With remarkable speed, numerous children’s books have been published in response to the COVID-19 global health crisis, teaching children about coronavirus and encouraging them to protect themselves and others.
Children’s literature has a long history of exploring difficult topics, with original fairy tales often including gruesome imagery to teach children how to behave. Little Red Riding Hood was eaten by the wolf in a warning to young ladies to be careful of men. Cinderella’s stepsisters had their eyes pecked out by birds as punishment for wickedness.
But this wave of coronavirus books is unique, being produced during a crisis rather than in its aftermath.
These books explore practical ways young children can avoid infection and transmission, and provide strategies parents can use to help children cope with anxiety. Some books feature adult role models, but the majority feature children as heroes.
The best of these books address children not just as people who might fall ill, but as active agents in the fight against COVID-19.
Our top picks
Written in consultation with an infectious diseases specialist and illustrated by Axel Scheffler of The Gruffalo, this nonfiction picture book offers children information about transmission, symptoms and the possibility of a cure, reassuring readers that doctors and scientists are working on developing a vaccine.
The last few pages answer the question “what can I do to help?”
Coronavirus: A Book for Children shows a diversity of characters taking action to manage the effects of the virus. Children are told to practice good hygiene, not to disturb their parents while they are working from home and keep up with their schoolwork.
It is also hopeful: reinforcing the idea that the combination of scientific research and practical action will lead to a point when “this strange time will be over”.
Written and illustrated by Helen Patuck, My Hero is You! is an initiative of a global reference group on mental health, and is a great book for parents to read with their children.
Sara, daughter of a scientist, and Ario, an orange dragon, fly around the world to teach children about the coronavirus.
Ario teaches the children when they feel afraid or unsafe, they can try to imagine a safe place in their minds.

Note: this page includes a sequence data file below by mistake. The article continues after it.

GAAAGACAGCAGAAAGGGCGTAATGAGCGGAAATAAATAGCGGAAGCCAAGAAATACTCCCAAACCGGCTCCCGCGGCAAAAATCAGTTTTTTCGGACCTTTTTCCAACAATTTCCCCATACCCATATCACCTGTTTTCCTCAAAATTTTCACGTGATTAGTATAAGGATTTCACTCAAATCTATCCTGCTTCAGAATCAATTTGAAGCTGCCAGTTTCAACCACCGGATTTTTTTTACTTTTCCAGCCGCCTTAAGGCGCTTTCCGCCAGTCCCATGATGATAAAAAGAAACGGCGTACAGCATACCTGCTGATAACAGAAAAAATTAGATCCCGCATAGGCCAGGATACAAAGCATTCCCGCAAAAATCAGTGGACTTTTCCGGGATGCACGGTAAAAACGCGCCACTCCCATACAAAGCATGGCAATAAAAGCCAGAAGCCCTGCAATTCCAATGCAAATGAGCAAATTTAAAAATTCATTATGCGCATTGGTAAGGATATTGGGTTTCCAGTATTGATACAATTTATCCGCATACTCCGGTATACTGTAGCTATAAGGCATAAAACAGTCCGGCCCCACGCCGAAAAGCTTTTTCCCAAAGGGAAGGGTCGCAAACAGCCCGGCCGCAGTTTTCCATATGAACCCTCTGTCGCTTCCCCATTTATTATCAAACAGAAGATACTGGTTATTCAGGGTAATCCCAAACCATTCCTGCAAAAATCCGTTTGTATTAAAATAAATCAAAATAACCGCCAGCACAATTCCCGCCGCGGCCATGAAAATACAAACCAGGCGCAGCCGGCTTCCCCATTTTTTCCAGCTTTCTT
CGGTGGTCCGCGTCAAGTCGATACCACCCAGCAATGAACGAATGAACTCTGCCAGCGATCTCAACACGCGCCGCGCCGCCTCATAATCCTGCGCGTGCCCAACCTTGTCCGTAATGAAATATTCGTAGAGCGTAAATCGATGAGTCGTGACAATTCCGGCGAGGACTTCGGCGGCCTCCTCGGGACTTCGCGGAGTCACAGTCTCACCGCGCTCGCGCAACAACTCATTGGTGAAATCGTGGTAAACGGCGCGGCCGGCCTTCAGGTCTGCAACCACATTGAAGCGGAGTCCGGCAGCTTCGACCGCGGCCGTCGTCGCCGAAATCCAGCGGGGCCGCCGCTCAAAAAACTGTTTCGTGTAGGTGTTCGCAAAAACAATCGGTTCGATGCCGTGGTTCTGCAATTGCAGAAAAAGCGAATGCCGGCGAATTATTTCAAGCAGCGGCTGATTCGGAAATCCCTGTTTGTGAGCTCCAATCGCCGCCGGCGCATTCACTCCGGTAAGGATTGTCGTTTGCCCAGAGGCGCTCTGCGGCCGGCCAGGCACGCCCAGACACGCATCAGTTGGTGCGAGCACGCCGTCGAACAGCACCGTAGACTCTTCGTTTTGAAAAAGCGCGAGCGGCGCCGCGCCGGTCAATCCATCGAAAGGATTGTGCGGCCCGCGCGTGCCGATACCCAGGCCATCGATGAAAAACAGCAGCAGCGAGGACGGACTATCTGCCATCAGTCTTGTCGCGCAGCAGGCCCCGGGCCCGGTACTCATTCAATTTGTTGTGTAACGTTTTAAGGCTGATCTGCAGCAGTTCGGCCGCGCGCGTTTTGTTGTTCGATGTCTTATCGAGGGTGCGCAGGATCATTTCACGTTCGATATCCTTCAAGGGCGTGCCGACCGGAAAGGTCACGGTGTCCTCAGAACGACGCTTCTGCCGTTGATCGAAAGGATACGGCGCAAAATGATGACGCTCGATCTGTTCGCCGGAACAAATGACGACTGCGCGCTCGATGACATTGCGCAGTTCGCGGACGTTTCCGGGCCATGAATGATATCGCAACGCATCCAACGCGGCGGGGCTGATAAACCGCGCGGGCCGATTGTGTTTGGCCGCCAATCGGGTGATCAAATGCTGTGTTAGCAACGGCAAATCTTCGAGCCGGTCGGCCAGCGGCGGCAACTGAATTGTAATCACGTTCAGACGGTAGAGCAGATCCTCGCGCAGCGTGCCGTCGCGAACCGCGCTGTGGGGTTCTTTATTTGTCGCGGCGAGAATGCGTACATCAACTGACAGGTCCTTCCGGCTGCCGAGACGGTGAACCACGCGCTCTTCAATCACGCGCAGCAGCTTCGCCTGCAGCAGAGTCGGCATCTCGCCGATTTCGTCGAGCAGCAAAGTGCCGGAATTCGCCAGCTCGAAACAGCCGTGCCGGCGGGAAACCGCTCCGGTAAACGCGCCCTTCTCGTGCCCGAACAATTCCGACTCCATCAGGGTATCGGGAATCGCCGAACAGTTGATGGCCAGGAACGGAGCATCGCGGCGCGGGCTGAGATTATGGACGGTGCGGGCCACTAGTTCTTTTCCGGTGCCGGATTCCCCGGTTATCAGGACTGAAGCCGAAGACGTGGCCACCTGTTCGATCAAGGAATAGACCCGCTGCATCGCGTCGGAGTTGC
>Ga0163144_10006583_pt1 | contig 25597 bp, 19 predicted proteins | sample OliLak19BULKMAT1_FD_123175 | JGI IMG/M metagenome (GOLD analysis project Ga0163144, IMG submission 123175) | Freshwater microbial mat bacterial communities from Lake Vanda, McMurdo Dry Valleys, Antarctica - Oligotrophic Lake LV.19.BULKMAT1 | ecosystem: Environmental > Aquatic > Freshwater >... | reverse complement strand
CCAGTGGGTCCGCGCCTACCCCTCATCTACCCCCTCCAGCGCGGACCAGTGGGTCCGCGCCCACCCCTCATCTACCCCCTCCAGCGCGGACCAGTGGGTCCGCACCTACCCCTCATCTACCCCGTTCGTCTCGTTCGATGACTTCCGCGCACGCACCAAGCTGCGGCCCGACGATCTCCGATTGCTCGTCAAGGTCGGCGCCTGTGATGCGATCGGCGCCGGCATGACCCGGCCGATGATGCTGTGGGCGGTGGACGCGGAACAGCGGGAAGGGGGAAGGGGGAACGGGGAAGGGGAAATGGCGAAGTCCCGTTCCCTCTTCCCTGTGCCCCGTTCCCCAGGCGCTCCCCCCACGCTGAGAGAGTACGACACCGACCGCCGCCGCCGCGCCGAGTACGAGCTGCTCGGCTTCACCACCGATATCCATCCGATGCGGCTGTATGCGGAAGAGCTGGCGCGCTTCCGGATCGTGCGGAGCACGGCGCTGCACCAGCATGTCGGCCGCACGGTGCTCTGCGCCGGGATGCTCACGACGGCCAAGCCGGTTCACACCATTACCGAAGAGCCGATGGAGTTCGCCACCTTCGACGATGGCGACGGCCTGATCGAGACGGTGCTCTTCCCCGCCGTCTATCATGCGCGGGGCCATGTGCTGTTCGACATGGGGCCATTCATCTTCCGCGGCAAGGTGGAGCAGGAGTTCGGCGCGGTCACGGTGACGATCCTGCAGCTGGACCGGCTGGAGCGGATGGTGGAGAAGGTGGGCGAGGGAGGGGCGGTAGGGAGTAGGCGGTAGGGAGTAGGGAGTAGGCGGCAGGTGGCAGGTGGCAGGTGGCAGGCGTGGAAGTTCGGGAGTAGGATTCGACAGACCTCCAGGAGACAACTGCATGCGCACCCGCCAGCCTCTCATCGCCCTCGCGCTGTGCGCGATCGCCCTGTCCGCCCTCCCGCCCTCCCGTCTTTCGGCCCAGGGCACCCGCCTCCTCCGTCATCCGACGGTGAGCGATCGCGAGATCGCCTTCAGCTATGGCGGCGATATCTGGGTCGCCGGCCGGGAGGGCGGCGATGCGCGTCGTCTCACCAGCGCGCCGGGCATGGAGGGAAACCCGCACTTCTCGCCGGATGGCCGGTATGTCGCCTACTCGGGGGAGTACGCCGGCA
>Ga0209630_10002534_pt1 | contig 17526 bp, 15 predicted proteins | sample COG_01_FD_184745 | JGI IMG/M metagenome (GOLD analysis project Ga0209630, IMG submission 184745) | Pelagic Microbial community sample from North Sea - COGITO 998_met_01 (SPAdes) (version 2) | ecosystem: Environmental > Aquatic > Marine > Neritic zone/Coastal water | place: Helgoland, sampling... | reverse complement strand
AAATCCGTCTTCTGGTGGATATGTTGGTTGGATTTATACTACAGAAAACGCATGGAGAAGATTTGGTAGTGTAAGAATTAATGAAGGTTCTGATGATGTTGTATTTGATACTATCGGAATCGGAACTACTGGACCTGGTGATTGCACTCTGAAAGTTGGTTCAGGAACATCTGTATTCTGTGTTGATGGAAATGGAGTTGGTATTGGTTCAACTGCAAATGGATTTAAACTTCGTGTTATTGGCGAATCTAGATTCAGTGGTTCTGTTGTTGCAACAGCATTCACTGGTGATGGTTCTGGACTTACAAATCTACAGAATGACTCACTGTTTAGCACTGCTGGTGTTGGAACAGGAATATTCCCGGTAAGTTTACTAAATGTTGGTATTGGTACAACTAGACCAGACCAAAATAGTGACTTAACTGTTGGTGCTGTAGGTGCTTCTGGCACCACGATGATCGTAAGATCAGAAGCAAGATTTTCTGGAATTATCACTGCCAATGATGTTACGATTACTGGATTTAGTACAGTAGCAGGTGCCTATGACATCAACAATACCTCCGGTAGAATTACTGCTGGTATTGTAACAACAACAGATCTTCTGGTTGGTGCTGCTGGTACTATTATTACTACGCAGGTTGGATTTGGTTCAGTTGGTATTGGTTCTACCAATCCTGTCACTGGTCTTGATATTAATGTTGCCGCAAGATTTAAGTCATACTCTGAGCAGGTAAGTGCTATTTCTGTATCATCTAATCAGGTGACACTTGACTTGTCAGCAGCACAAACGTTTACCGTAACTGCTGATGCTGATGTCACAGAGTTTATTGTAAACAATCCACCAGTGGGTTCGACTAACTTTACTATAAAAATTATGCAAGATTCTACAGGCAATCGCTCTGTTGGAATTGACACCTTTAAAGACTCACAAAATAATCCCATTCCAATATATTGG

Based on a global survey of children and adults about how they were coping with COVID-19, My Hero is You! translates the results of this comprehensive survey into a reassuring story for kids experiencing fear and anxiety. It also acknowledges the global nature of the health crisis, showing children they are not alone.
The Princess in Black is an existing series, with seven books published since 2014 and over one million copies sold. In the books, Princess Magnolia enlists children to help with a problem she cannot defeat alone: here, of course, that problem is coronavirus.
For fans of the series, Magnolia and her pals are familiar characters encouraging readers to solve the problem of coronavirus by washing their hands, staying at home, and keeping their distance.
The Princess in Black shows a deft use of humour to introduce children to complex ideas in a familiar and friendly manner.
Children’s books have often sought to entertain and educate children at the same time. The immediacy of these books, with their practical solutions and strategies for children to manage fears and anxieties about sickness and isolation, is a phenomenon we haven’t seen before.
With free online distribution and simple messages, these books present children with individual actions that have both personal and collective benefits.
Importantly, the heroes identified in these stories include children themselves. Their fears are acknowledged, but at the same time they are told they can fight the virus successfully.
A frequently updated list of children’s books on the pandemic is available from the New York School Library System’s COVID-19 page.
Shih-Wen Sue Chen, Senior Lecturer in Writing and Literature, Deakin University; Kristine Moruzi, Research fellow in the School of Communication & Creative Arts, Deakin University, and Paul Venzo, , Deakin University